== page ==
Decreasing Allergenic Proteins:
While very few people are allergic to rice, when allergies do occur they are usually linked to specific proteins. Japanese researchers found that sprouted brown rice was much lower in two abundant allergens, when compared to non-sprouted brown rice, and that the reduction was probably caused by protease (enzyme) activity during germination.
Bioscience, Biotechnology, and Biochemistry, October 2005; 69(10):1877-83.
Increasing Fiber (a bigger deal for us humans than for our poultry friends):
German researchers sprouted wheat kernels for up to 168 hours (1 week), analyzing them at different stages to learn the effects of germination on different nutrient levels. While different times and temperatures produced different effects, overall the sprouting process decreased gluten proteins substantially, while increasing folate. Longer germination times led to a substantial increase of total dietary fiber, with soluble fiber tripling and insoluble fiber decreasing by 50%.
Journal of Agriculture and Food Chemistry, June 13, 2007; 55(12):4678-83. Epub 2007 May 12.
Increased Lysine (a difficult to fulfill amino acid requirement in poultry diets!):
Researchers in India allowed proso millet to germinate for 1-7 days, then analysed the changes in its composition. They found that sprouting increased lysine (a key amino acid lacking in most grains) and concentrated the protein, as the grain overall lost weight. Increases in tryptophan, albumin and globulin were also observed, along with decreases in prolamins, a plant storage protein that may be difficult for some people to digest. Plant Foods for Human Nutrition, February 1994; 45(2):97-102.
Decrease in Anti-nutritional Factors/Anti-nutrients (a BIG deal in commercial, and even more so some home-made poultry diets):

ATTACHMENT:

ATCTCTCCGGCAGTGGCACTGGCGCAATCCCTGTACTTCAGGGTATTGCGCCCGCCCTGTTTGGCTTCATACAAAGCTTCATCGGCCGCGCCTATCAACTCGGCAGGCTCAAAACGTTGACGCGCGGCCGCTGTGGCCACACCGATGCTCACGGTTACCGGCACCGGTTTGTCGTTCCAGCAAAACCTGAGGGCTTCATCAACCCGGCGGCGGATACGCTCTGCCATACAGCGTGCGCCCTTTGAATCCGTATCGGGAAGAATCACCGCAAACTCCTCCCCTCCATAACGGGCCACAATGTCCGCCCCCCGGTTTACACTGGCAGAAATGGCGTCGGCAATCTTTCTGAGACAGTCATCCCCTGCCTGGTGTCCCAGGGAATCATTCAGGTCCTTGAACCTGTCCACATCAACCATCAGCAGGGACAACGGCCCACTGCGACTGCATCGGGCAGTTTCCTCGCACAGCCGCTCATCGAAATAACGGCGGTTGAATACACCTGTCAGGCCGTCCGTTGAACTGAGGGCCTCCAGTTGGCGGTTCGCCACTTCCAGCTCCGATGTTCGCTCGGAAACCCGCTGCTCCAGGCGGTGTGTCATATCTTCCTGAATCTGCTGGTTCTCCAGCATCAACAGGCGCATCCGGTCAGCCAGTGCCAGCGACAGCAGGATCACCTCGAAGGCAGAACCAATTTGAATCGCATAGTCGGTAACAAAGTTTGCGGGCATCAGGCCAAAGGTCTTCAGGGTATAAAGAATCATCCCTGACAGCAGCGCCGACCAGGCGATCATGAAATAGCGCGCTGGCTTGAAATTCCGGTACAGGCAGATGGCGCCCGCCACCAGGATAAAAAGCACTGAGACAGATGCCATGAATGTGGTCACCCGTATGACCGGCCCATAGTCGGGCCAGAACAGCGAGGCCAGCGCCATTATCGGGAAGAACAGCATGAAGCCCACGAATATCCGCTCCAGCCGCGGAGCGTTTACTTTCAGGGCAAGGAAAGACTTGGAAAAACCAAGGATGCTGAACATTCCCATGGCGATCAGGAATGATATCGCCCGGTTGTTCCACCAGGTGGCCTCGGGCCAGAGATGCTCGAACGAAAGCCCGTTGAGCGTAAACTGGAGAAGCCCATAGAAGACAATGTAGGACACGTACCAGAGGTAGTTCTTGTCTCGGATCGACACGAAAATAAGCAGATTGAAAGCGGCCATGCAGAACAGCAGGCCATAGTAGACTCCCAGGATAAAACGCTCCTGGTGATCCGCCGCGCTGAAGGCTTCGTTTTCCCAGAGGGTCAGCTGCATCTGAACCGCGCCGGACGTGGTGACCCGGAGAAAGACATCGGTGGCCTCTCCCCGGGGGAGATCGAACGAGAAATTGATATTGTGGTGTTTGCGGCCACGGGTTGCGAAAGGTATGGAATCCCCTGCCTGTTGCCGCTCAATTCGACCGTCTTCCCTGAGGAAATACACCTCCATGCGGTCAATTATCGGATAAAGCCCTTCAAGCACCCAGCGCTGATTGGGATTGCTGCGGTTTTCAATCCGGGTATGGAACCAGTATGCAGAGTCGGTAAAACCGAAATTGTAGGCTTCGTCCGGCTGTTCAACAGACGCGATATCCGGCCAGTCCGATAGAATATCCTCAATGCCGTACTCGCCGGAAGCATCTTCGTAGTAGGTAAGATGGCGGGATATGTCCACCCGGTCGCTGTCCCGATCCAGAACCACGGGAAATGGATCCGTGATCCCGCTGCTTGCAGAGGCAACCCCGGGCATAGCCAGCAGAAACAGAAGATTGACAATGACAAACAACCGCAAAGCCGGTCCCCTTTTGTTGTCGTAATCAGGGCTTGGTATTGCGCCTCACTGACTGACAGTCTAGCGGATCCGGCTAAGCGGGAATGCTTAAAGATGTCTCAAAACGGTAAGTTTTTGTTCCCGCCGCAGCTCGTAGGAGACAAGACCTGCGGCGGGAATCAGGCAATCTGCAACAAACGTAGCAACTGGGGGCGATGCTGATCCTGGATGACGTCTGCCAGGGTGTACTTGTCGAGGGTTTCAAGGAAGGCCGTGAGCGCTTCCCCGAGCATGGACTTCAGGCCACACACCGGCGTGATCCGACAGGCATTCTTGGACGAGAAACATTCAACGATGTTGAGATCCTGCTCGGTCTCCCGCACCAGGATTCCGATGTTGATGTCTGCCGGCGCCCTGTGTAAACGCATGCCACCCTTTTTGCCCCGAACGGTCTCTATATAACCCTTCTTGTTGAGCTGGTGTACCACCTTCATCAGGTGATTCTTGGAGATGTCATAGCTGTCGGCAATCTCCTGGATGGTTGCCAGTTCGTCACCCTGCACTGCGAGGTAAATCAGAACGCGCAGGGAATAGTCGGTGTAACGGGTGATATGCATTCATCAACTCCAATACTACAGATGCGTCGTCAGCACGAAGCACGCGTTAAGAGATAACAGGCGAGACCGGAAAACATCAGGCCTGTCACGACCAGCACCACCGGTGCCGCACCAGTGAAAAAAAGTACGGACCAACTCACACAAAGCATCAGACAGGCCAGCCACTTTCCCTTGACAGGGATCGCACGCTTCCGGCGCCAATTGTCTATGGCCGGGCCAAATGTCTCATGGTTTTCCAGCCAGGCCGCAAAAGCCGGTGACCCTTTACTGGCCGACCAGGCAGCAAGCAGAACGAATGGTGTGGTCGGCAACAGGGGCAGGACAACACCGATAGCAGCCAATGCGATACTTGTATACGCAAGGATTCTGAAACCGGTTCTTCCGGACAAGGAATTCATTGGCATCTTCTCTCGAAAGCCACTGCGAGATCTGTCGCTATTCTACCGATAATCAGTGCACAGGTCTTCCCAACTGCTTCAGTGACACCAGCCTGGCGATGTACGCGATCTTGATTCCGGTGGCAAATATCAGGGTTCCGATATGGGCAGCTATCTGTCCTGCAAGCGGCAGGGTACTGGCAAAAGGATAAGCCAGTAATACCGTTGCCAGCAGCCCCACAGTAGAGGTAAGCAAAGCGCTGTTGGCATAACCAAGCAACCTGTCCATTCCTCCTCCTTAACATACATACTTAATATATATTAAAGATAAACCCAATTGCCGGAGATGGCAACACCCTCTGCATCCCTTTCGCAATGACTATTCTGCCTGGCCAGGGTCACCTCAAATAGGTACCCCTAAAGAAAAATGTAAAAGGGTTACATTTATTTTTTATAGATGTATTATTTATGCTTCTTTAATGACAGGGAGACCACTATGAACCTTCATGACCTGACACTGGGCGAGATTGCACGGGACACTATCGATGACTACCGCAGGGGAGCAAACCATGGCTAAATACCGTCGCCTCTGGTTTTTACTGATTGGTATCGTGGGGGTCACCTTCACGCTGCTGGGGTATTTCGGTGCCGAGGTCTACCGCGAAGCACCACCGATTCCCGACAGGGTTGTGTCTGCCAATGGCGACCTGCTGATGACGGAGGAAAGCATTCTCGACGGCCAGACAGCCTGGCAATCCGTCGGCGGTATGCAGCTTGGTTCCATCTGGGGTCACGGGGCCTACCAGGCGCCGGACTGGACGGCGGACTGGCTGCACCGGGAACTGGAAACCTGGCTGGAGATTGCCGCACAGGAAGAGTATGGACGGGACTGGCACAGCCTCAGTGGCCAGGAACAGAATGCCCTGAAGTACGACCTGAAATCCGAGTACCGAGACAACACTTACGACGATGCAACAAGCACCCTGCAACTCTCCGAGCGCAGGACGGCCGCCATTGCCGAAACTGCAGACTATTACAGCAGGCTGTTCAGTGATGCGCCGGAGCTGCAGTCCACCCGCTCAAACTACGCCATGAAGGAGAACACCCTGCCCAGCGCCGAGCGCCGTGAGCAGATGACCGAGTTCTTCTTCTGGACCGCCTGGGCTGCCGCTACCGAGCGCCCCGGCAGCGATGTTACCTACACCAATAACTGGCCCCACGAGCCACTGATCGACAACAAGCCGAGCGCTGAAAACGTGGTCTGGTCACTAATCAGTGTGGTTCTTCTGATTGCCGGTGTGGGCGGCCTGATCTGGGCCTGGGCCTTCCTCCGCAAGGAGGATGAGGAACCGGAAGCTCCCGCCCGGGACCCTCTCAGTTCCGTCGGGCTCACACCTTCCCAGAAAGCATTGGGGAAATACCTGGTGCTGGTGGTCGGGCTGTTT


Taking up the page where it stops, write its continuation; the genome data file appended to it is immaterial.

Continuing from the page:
In a 1989 meta-analysis of existing studies, JK Chavan and SS Kadam found evidence that “Sprouting of grains for a limited period causes increased activities of hydrolytic enzymes, improvement in the contents of certain essential amino acids, total sugars, and B-group vitamins, and a decrease in dry matter, starch, and antinutrients. The digestibilities of storage proteins and starch are improved due to their partial hydrolysis during sprouting.”
Critical Reviews in Food Science and Nutrition, 1989; 28(5):401-37.
Urban Homesteader, what on earth is an anti nutritional factor/antinutrient?
Antinutrients decrease the ability of the hen to absorb important dietary components such as minerals (especially phosphorus and calcium - really important in layers!) and vitamins (Eg: vitamin D), as well as interfering with the hen’s own digestive enzymes, resulting in decreased ability to absorb dietary components like proteins. This also means that the layers excrete the excess, undigested material, resulting in increased environmental impact of poultry waste, and potential respiratory health impact of the waste product ammonia on respiratory health of the hens and their human caretakers. One of the most commonly talked about anti nutritional factors is PHYTATE/PHYTIC ACID, which binds to phosphorus, and causes all the problems listed above.
World's Poultry Science Journal / Volume 54 / Issue 01 / March 1998, pp 27-47
So that’s a Summary so far, I’ll add more as I go along, a lot of my saved files on poultry nutrition (Including my copy of “Commercial Poultry Nutrition” and other useful books were lost in the great computer-meets-water incident. Great meaning greatly impacting my life, not great to experience :) I wish you all the best in your homesteading endeavours, especially as the sun has been shining and the garden is looking fabulous in full bloom!
Coming Up Next in The Poultry Nutrition Summaries Series:
FERMENTING: The Joy of Cooking (with Probiotics)
BREWER’S YEAST: No Drunk Chicks Here Ma’am!
GRAINS & LEGUMES: What does the data really say? Nutrients, Anti-nutrients and more!
PROTEIN IN POULTRY DIETS: The the difficulty in achieving a natural, organic diet with sufficient protein in home-made layer diets. What are my Options?